Education

Stories related to teaching on all levels, from pre-K through college.

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LULU GARCIA-NAVARRO, HOST:

Our next guest looks at the media and its role for a living, and she's written a book about what she thinks ails our democracy right now.

Copyright 2017 NPR. To see more, visit http://www.npr.org/.

LULU GARCIA-NAVARRO, HOST:

4 Romances To Kick Off Your Summer

May 14, 2017

May is here — with the weather warming, the flowers blooming and the sun shining, it's officially the season for outdoor activities. But if your idea of an outdoor activity is taking a book outside to read, then these four romances — featuring Regency pirates, FBI agents, football players and a few rock stars — are just what you need for a delightful and deeply romantic escape.

On Adriene McNally's 49th birthday in January, she heard a knock on the door of her modest row-home in Northeast Philadelphia.

She was being served.

"They actually paid someone to come out and serve me papers on a Saturday afternoon," she says.

Copyright 2017 NPR. To see more, visit http://www.npr.org/.

SCOTT SIMON, HOST:

Jeffrey Tambor has been a professional working actor since the early 1970s — and he says that's all he's ever wanted to do.

He's done Shakespeare, Avis commercials, Hollywood Squares, Arrested Development and La Cage aux Folles. He's still often remembered as Hank Kingsley, the self-adoring announcer on The Larry Sanders Show. Now, he stars as Maura, a divorced, transgender parent of three in the Amazon series Transparent.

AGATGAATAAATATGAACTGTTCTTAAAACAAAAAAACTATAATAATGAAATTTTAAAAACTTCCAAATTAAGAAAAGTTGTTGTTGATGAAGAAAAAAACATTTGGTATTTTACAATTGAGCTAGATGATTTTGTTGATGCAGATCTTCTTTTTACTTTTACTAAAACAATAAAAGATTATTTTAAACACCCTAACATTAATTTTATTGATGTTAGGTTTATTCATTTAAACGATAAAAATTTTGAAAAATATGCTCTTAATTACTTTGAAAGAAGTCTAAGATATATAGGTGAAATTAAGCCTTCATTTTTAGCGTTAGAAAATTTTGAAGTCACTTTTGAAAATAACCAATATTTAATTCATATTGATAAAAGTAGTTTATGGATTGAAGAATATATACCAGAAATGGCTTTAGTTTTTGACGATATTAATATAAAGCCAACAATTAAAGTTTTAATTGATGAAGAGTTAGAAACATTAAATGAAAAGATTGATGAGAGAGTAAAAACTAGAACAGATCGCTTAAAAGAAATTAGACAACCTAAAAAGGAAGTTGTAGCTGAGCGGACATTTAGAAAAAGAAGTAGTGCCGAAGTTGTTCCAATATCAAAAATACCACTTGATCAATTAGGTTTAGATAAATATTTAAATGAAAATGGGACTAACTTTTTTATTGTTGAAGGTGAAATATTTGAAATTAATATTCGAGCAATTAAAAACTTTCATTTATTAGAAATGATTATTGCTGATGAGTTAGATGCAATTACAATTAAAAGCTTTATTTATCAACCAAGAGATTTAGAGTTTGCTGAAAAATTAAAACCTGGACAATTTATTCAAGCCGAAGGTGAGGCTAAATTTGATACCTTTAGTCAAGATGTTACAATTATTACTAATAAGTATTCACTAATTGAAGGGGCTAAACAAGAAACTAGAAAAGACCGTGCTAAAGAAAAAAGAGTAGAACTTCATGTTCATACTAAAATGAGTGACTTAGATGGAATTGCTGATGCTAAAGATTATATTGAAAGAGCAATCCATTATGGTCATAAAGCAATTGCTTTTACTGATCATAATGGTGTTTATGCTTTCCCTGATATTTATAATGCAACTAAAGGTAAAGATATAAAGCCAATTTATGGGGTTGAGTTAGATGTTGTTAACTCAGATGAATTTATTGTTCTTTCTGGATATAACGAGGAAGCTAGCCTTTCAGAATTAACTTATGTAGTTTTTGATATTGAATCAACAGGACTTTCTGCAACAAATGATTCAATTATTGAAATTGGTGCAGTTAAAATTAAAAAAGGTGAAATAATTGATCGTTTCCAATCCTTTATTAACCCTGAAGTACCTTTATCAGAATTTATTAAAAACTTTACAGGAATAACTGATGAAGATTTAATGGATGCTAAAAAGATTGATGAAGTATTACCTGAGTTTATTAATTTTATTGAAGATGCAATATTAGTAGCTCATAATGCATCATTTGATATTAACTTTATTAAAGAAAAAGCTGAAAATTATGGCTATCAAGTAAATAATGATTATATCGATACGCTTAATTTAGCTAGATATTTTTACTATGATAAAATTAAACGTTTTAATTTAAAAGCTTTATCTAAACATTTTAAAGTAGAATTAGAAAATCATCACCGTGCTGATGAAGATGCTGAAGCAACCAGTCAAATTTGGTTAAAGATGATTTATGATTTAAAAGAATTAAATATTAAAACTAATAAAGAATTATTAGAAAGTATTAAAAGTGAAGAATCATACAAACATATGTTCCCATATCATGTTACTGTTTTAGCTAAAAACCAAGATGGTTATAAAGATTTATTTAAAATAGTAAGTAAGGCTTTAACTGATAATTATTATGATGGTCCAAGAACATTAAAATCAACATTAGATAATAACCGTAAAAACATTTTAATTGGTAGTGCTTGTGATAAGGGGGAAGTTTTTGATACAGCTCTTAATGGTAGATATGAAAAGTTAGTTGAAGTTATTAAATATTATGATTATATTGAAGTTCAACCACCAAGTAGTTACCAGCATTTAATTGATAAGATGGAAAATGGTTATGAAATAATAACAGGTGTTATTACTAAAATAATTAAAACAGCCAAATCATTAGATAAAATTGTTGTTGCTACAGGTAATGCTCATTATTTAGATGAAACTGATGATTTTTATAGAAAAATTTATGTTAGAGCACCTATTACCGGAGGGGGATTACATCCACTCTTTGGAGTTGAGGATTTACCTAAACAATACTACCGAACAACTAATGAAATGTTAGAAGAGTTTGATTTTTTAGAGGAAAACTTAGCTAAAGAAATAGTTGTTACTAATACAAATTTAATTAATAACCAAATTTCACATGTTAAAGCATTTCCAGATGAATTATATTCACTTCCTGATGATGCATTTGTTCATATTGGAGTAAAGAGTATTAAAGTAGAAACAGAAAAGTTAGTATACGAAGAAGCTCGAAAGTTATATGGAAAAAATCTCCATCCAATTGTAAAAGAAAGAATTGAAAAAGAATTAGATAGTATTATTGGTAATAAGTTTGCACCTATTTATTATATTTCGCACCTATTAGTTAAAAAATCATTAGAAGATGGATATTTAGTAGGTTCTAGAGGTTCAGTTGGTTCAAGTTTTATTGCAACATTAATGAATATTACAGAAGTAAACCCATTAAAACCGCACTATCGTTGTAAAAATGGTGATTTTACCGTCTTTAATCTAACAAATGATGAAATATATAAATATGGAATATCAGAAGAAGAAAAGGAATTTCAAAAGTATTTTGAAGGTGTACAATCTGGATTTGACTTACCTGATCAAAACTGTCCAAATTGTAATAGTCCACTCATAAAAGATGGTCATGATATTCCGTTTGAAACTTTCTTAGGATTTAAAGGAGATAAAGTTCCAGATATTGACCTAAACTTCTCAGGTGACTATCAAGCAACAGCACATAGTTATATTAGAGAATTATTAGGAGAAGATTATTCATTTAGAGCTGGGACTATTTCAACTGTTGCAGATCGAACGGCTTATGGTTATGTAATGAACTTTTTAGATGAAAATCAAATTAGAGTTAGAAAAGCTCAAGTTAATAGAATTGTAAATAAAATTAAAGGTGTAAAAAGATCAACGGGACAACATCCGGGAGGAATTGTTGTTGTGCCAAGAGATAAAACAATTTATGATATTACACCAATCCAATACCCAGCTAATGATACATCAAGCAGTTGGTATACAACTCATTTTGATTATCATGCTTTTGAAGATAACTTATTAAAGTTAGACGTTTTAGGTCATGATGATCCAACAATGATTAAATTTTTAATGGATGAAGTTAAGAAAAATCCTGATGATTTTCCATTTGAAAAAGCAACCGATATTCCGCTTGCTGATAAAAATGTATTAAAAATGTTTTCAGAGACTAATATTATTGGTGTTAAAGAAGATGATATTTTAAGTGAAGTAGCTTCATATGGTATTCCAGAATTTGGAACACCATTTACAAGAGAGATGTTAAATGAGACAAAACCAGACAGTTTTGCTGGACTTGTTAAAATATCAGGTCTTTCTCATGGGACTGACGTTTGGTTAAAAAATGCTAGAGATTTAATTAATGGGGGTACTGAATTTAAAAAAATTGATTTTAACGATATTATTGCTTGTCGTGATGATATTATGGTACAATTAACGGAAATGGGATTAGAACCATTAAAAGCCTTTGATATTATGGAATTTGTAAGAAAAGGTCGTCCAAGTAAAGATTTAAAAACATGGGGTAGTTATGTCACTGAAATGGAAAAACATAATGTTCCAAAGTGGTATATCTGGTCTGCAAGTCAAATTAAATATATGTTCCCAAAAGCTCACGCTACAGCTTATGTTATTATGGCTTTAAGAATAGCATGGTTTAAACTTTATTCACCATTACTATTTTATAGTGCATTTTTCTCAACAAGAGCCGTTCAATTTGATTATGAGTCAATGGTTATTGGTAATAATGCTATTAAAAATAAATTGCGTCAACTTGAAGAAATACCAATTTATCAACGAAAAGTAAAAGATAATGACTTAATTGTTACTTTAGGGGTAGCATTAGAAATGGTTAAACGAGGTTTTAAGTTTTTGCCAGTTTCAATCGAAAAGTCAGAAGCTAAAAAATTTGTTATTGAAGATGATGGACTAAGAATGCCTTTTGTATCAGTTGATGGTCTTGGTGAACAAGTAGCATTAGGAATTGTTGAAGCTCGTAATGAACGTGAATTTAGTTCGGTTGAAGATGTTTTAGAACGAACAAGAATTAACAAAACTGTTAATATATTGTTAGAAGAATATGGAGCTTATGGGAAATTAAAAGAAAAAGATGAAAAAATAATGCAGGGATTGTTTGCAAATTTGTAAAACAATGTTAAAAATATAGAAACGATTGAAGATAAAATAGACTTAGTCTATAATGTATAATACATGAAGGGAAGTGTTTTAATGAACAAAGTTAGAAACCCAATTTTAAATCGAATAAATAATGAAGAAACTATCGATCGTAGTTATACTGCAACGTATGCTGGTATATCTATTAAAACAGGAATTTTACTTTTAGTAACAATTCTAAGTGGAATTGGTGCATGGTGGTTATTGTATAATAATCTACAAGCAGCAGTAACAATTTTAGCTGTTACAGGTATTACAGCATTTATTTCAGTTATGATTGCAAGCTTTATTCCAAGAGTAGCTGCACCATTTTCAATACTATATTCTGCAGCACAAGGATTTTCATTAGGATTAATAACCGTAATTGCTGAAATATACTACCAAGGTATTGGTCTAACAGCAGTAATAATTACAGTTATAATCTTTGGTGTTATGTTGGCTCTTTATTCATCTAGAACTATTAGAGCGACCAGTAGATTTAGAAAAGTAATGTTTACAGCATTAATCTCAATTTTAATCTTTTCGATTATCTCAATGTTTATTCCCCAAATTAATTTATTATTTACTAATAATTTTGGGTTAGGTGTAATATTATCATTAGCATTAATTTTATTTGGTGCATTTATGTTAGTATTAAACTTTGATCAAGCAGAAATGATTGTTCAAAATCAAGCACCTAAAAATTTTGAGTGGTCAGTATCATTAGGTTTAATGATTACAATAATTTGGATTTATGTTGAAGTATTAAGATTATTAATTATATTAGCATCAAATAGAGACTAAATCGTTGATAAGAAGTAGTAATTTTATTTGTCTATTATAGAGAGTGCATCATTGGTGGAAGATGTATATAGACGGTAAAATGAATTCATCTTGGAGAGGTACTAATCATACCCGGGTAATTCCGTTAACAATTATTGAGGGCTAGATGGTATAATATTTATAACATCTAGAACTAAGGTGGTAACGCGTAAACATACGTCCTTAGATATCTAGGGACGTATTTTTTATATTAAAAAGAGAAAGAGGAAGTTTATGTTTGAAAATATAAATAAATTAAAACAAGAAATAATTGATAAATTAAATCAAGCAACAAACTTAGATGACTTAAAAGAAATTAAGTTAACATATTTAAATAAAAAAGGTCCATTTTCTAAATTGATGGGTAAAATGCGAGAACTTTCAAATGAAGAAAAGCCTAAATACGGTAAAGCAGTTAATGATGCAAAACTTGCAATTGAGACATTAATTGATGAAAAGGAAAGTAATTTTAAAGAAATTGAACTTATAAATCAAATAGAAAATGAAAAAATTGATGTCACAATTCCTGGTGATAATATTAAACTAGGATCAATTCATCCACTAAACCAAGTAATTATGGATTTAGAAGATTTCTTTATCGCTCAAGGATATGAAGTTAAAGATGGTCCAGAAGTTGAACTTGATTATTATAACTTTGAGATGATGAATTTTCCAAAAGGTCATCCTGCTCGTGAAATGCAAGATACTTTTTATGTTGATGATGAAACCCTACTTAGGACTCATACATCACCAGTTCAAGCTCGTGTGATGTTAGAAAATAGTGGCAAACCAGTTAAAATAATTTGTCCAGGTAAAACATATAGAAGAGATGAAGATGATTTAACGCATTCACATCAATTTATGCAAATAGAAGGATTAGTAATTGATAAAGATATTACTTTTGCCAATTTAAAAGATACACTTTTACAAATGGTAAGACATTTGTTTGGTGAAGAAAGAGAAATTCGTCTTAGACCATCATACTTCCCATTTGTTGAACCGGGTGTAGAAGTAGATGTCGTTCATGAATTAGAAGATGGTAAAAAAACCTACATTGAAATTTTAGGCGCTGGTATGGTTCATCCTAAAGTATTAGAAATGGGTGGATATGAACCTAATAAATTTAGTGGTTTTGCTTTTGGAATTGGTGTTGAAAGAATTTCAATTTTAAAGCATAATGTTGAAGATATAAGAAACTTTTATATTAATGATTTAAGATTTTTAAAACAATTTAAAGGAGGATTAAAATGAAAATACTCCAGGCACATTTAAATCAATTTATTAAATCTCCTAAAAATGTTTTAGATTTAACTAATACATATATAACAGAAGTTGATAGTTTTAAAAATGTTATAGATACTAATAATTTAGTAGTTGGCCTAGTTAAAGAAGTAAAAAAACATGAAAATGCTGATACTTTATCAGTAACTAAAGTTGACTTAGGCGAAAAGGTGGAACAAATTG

Tambor's new memoir, about his life as an actor, is called Are You Anybody?

Harold Evans sees a lot of fog all around us: Murky words, qualifiers, and subordinate clauses that clog a sentence and route expression into obscurity. Puffed up phrases, passive voices, misused words and words with no meaning, verbs twisted into nouns, buzzwords and hackneyed terms that make the language we use to deliver news, exchange opinions, trade stories, give direction, and declare love into a pea-souper of imprecision and cliche.

Let me begin by stating that this is a perfect book.

I don't say this lightly. It's perfect in the way that excellent clockwork is perfect: intricate, precise, and hiding all its marvels in plain sight. Imagine a clear box full of interlocking gears and springs and pulleys — you can follow all their movements, trace every tooth's bite, but what it produces in chimes or bursts of colour and light are mysteries to surprise and delight you.

Hello and welcome to another edition of NPR Ed's weekly national education news roundup!

DeVos heckled at Bethune-Cookman University

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